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Cree chief pleads for help to end community's wave of violence in open letter to Sask. premier, PM

Pelican Narrows has been under a state of emergency since last October because of high crime rates. It's among the communities in northern Saskatchewan that struggle with substance addiction and violent crime.  (Dayne Patterson/CBC - image credit)
Pelican Narrows has been under a state of emergency since last October because of high crime rates. It's among the communities in northern Saskatchewan that struggle with substance addiction and violent crime. (Dayne Patterson/CBC - image credit)

Leaders in a remote Saskatchewan community are calling out for help.

They say residents in Pelican Narrows are living in fear daily because of drug-fuelled violence, stabbings, shootings and suicide, which are the result of historical injustice and geographic isolation.

Registered nurse Sarah Van den Broeck described what it's like to live and work in the remote Saskatchewan community, which is about 420 kilometres northeast of Saskatoon, during a news conference Monday.

She says nurses are exhausted from the constant exposure to trauma, oftentimes looking after patients who are victims of gunshot wounds, attacks from machetes, hammers and knives, and domestic violence.

"We feel like we're sitting targets ... we feel that the weapons used — the sawed-off shotguns — cause enough damage, but should a higher-calibre weapon be used for these shootings, we would be seeing murders every day," Van den Broeck said.

"We're trying to call for help before it comes to that."

WATCH | Registered nurse Sarah Van den Broeck increasingly worried about violence: 

Van den Broeck says it's difficult to sleep due to noise from drug houses across the street and continuous blaring. And when she and other residents manage to fall asleep, fireworks celebrating fresh batches of meth usually wake them up.

She adds that nurses don't feel safe going for walks, taking their dogs outside, or even standing on their decks because of stray bullets that might come their way.

Clinic shutting down-non urgent care

John-Michael Stevens, a doctor in Pelican Narrows, said the local health clinic is no longer providing non-urgent care because staff are too busy dealing with emergencies.

He added that fear is increasing among staff because there isn't enough security at the clinic and the number of intoxicated patients — many of whom are using crystal meth, which could lead to them being violent and unpredictable— coming into the clinic are increasing.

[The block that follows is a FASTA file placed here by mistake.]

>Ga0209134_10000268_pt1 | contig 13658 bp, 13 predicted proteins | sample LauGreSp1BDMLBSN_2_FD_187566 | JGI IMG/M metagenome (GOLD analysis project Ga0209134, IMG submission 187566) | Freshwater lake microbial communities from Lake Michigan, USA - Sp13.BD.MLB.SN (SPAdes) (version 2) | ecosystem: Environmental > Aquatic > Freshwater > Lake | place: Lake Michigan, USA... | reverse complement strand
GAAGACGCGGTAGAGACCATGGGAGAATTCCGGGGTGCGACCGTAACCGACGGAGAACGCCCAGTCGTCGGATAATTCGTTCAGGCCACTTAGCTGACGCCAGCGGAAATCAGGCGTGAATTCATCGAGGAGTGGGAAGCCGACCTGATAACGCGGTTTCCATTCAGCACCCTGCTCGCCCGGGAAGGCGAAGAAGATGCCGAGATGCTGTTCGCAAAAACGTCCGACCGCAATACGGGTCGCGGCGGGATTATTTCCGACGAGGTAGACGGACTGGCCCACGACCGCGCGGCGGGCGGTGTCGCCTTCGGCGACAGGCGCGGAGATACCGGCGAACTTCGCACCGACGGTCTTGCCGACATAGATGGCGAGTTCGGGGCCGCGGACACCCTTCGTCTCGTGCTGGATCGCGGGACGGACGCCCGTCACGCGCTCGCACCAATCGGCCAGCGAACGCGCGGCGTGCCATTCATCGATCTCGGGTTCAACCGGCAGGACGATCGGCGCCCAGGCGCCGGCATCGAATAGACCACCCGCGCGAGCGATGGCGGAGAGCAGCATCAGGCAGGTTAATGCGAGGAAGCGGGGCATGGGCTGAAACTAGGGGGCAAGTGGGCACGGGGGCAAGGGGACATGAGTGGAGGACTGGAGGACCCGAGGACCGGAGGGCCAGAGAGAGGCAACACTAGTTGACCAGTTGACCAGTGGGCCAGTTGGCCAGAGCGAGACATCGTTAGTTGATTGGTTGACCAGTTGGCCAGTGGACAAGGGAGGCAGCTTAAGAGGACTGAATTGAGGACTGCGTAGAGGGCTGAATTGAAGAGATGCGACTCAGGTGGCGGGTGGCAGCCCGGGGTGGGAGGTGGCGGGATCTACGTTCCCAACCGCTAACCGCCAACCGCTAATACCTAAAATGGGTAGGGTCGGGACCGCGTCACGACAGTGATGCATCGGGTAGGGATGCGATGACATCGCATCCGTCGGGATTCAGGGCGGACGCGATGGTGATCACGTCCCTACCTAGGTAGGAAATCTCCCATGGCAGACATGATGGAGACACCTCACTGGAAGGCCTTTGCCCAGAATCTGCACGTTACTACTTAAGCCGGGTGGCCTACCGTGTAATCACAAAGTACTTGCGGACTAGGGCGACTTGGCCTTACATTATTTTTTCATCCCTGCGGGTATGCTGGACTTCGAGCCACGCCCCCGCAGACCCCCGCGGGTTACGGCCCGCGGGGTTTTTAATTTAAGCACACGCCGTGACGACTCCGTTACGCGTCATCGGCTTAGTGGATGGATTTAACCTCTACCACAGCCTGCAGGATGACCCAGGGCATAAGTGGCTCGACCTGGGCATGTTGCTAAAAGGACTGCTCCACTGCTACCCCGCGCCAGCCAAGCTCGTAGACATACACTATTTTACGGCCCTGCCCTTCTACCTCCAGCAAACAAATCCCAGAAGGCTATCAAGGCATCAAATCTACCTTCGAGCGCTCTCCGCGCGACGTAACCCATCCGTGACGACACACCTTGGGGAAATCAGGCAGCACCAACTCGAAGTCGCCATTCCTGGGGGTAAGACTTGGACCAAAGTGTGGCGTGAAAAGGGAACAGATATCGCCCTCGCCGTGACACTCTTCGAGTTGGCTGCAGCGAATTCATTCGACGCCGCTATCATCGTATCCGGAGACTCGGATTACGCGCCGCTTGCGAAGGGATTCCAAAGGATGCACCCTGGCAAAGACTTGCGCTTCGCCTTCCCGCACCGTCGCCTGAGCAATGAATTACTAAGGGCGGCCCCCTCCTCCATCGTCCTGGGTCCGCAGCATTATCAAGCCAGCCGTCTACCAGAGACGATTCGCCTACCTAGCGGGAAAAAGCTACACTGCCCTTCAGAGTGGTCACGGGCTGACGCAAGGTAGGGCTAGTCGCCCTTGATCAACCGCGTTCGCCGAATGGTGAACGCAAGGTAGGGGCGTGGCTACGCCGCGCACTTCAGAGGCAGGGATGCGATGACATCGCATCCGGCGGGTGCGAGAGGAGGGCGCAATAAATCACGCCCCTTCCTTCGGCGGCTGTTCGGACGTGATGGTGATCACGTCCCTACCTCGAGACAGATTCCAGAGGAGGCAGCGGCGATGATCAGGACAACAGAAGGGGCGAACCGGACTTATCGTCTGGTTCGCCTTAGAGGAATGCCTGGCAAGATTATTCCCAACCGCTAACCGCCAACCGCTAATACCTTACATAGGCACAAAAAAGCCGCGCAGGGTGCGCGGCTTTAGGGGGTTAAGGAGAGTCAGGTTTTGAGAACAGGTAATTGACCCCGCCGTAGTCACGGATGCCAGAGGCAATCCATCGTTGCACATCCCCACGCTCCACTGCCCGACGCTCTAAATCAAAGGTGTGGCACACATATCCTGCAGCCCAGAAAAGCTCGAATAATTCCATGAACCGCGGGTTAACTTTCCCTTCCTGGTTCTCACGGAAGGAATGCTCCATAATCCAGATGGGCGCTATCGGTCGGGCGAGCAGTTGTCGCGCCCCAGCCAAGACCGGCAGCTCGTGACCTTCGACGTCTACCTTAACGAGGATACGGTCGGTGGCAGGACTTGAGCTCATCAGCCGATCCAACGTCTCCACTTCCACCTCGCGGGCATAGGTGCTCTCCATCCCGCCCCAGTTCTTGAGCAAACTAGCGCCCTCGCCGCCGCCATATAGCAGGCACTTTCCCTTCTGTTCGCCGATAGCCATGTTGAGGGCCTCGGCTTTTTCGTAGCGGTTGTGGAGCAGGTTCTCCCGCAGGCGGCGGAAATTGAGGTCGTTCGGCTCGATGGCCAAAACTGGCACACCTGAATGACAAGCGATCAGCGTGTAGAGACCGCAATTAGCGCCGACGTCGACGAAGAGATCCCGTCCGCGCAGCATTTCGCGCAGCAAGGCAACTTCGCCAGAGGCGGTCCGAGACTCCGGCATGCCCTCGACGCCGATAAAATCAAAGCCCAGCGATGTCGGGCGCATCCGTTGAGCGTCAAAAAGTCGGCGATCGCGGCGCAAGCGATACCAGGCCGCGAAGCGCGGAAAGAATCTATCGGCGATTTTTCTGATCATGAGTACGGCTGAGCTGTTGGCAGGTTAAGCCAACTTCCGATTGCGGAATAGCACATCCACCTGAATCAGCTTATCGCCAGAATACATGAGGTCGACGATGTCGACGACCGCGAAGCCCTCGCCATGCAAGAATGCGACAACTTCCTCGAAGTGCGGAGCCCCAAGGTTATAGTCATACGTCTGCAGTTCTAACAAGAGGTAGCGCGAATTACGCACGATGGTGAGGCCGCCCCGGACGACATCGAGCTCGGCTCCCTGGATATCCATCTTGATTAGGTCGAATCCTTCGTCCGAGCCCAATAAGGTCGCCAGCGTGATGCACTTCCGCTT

"There have been instances where staff have been threatened and staff involvement has been increasing and I know there's a mounting fear among staff of being victim to something," Stevens said.

"We wouldn't want people to think that we're closing down as a statement. It's certainly for the safety of the staff and so that we can continue to provide emergency services to the community."

Stevens has worked in Pelican Narrows for seven years and has felt safe for the majority of that time. He said gun violence started to rise in the community in mid-2022.

"Fairly recently was the first time I actually [felt unsafe], when I left the clinic to walk up to my suite, which is not a very long walk, I felt compelled to look around, " Stevens said.

"I really felt a strange sensation of I better just hurry because who knows there might be a bullet that's just that flies at the wrong time in the wrong place."

Calls for help

In an open letter to Saskatchewan Premier Scott Moe and Prime Minister Justin Trudeau, Peter Ballantyne Cree Nation Chief Karen Bird called for a multi-pronged approach around enhanced community safety and mental health supports, as well as additional nurses.

After a year of remaining in a state of emergency, Bird said that the people of Pelican Narrows, which is one of eight communities that comprise Peter Ballantyne Cree Nation (PBCN), continue to feel vulnerable.

The nation covers more than 50,000 square kilometres and has more than 12,000 members.

"We need the right tools and gear to keep our health-care heroes and everyone else safe. We need law enforcement that's not just showing up after things go wrong but is really part of our community, keeping an eye out and keeping us safe," Bird said.

"We've reached out time and time again with plans and pleas detailed and clear, but the echoes of our cries for help have been met with silence."

Submitted by Matthew Hildebrandt
Submitted by Matthew Hildebrandt

On Tuesday, the Saskatchewan Ministry of Health said the health centre and EMS services in Pelican Narrows are not operated by the SHA but that Peter Ballantyne Cree Nation is contracted to operate and manage the services in the community.

"The Saskatchewan Ministry of Health and the SHA are aware of the ongoing violence within the community of Pelican Narrows and are working with [Indigenous Services Canada] and PBCN to support the community and residents in the area," said an emailed statement to CBC.

Bird says the community is at a critical juncture that will determine its future, well-being and safety of residents.

A proposal to develop a community safety officer program in Pelican Narrows is still waiting provincial approval, but Bird says everything that's being done toward that is being paid for by the nation, including pulling resources from other places.

"Our ancestors, our people, our future generations, they're all watching children — waiting, hoping that this call for help gets answered," Bird said.